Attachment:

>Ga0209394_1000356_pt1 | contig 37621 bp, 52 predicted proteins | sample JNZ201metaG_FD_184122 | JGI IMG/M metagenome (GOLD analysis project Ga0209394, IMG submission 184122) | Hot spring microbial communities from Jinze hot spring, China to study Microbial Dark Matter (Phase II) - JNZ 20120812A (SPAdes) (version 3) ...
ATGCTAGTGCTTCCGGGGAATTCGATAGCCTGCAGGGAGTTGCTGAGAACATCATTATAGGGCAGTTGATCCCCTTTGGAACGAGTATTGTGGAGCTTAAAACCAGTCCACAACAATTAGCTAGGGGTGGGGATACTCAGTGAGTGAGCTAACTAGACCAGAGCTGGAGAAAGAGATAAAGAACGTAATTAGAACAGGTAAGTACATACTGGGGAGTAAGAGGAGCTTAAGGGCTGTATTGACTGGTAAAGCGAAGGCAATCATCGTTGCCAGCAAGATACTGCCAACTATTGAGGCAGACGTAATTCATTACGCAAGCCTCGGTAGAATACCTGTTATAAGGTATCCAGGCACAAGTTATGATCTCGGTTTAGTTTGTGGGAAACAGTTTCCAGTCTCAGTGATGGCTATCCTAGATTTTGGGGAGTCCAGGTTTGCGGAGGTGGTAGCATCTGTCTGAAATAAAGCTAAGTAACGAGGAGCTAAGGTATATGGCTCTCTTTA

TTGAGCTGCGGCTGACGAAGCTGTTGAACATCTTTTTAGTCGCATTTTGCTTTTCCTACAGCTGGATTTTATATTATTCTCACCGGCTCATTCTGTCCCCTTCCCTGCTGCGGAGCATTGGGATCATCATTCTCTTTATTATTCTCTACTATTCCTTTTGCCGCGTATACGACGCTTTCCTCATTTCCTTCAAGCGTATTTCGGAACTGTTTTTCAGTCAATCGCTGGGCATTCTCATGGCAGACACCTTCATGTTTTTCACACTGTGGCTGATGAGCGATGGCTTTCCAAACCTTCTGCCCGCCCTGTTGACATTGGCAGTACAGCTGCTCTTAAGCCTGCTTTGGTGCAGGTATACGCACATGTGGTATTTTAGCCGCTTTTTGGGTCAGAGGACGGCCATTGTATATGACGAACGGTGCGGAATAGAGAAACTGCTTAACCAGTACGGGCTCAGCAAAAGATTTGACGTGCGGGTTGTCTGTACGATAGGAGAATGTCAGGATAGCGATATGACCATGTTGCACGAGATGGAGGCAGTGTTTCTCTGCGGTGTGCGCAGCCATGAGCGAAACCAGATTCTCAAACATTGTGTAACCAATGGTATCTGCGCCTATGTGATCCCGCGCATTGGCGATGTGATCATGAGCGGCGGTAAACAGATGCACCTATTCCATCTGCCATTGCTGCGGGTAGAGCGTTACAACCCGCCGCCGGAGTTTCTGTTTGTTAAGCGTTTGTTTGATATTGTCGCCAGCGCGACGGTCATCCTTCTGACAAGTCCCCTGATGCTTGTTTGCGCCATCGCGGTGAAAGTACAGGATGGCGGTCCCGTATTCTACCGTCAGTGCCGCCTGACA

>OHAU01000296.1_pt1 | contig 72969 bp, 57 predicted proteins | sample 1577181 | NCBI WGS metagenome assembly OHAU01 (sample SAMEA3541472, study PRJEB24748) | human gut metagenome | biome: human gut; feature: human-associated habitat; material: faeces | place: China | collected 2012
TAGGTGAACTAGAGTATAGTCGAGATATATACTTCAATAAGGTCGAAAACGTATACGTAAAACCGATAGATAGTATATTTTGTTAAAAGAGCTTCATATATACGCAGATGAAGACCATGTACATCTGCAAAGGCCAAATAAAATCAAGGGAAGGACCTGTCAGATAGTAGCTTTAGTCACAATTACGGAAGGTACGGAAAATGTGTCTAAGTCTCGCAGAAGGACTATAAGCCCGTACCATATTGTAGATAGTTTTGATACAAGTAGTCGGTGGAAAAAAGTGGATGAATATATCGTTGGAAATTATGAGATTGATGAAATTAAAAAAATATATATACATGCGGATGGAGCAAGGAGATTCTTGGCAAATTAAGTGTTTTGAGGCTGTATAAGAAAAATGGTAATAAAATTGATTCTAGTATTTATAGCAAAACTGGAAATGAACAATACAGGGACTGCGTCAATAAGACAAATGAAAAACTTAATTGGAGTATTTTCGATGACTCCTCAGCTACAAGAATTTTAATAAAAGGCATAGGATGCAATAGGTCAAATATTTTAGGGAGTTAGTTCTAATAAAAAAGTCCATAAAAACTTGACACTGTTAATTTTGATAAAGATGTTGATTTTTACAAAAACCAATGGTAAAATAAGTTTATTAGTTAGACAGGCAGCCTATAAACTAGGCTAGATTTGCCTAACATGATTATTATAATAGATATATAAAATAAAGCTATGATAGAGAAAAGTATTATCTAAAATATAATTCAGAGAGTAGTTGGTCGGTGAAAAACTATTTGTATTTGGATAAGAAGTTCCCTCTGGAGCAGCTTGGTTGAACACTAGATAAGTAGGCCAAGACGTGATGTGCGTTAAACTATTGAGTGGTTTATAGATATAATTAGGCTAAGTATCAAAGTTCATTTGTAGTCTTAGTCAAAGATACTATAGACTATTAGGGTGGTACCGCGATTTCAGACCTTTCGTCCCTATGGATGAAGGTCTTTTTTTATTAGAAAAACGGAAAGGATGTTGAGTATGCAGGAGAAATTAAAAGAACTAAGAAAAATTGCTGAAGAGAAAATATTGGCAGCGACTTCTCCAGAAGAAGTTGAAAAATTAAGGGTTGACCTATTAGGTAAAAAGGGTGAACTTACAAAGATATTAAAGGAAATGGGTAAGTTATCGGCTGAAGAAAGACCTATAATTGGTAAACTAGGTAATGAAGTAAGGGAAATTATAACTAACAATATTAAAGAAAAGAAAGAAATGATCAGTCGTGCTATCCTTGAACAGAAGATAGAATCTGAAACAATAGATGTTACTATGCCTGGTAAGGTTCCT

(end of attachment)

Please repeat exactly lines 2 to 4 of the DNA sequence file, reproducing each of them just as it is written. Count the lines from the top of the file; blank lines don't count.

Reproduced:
ATGCTAGTGCTTCCGGGGAATTCGATAGCCTGCAGGGAGTTGCTGAGAACATCATTATAGGGCAGTTGATCCCCTTTGGAACGAGTATTGTGGAGCTTAAAACCAGTCCACAACAATTAGCTAGGGGTGGGGATACTCAGTGAGTGAGCTAACTAGACCAGAGCTGGAGAAAGAGATAAAGAACGTAATTAGAACAGGTAAGTACATACTGGGGAGTAAGAGGAGCTTAAGGGCTGTATTGACTGGTAAAGCGAAGGCAATCATCGTTGCCAGCAAGATACTGCCAACTATTGAGGCAGACGTAATTCATTACGCAAGCCTCGGTAGAATACCTGTTATAAGGTATCCAGGCACAAGTTATGATCTCGGTTTAGTTTGTGGGAAACAGTTTCCAGTCTCAGTGATGGCTATCCTAGATTTTGGGGAGTCCAGGTTTGCGGAGGTGGTAGCATCTGTCTGAAATAAAGCTAAGTAACGAGGAGCTAAGGTATATGGCTCTCTTTA

TTGAGCTGCGGCTGACGAAGCTGTTGAACATCTTTTTAGTCGCATTTTGCTTTTCCTACAGCTGGATTTTATATTATTCTCACCGGCTCATTCTGTCCCCTTCCCTGCTGCGGAGCATTGGGATCATCATTCTCTTTATTATTCTCTACTATTCCTTTTGCCGCGTATACGACGCTTTCCTCATTTCCTTCAAGCGTATTTCGGAACTGTTTTTCAGTCAATCGCTGGGCATTCTCATGGCAGACACCTTCATGTTTTTCACACTGTGGCTGATGAGCGATGGCTTTCCAAACCTTCTGCCCGCCCTGTTGACATTGGCAGTACAGCTGCTCTTAAGCCTGCTTTGGTGCAGGTATACGCACATGTGGTATTTTAGCCGCTTTTTGGGTCAGAGGACGGCCATTGTATATGACGAACGGTGCGGAATAGAGAAACTGCTTAACCAGTACGGGCTCAGCAAAAGATTTGACGTGCGGGTTGTCTGTACGATAGGAGAATGTCAGGATAGCGATATGACCATGTTGCACGAGATGGAGGCAGTGTTTCTCTGCGGTGTGCGCAGCCATGAGCGAAACCAGATTCTCAAACATTGTGTAACCAATGGTATCTGCGCCTATGTGATCCCGCGCATTGGCGATGTGATCATGAGCGGCGGTAAACAGATGCACCTATTCCATCTGCCATTGCTGCGGGTAGAGCGTTACAACCCGCCGCCGGAGTTTCTGTTTGTTAAGCGTTTGTTTGATATTGTCGCCAGCGCGACGGTCATCCTTCTGACAAGTCCCCTGATGCTTGTTTGCGCCATCGCGGTGAAAGTACAGGATGGCGGTCCCGTATTCTACCGTCAGTGCCGCCTGACA

>OHAU01000296.1_pt1 | contig 72969 bp, 57 predicted proteins | sample 1577181 | NCBI WGS metagenome assembly OHAU01 (sample SAMEA3541472, study PRJEB24748) | human gut metagenome | biome: human gut; feature: human-associated habitat; material: faeces | place: China | collected 2012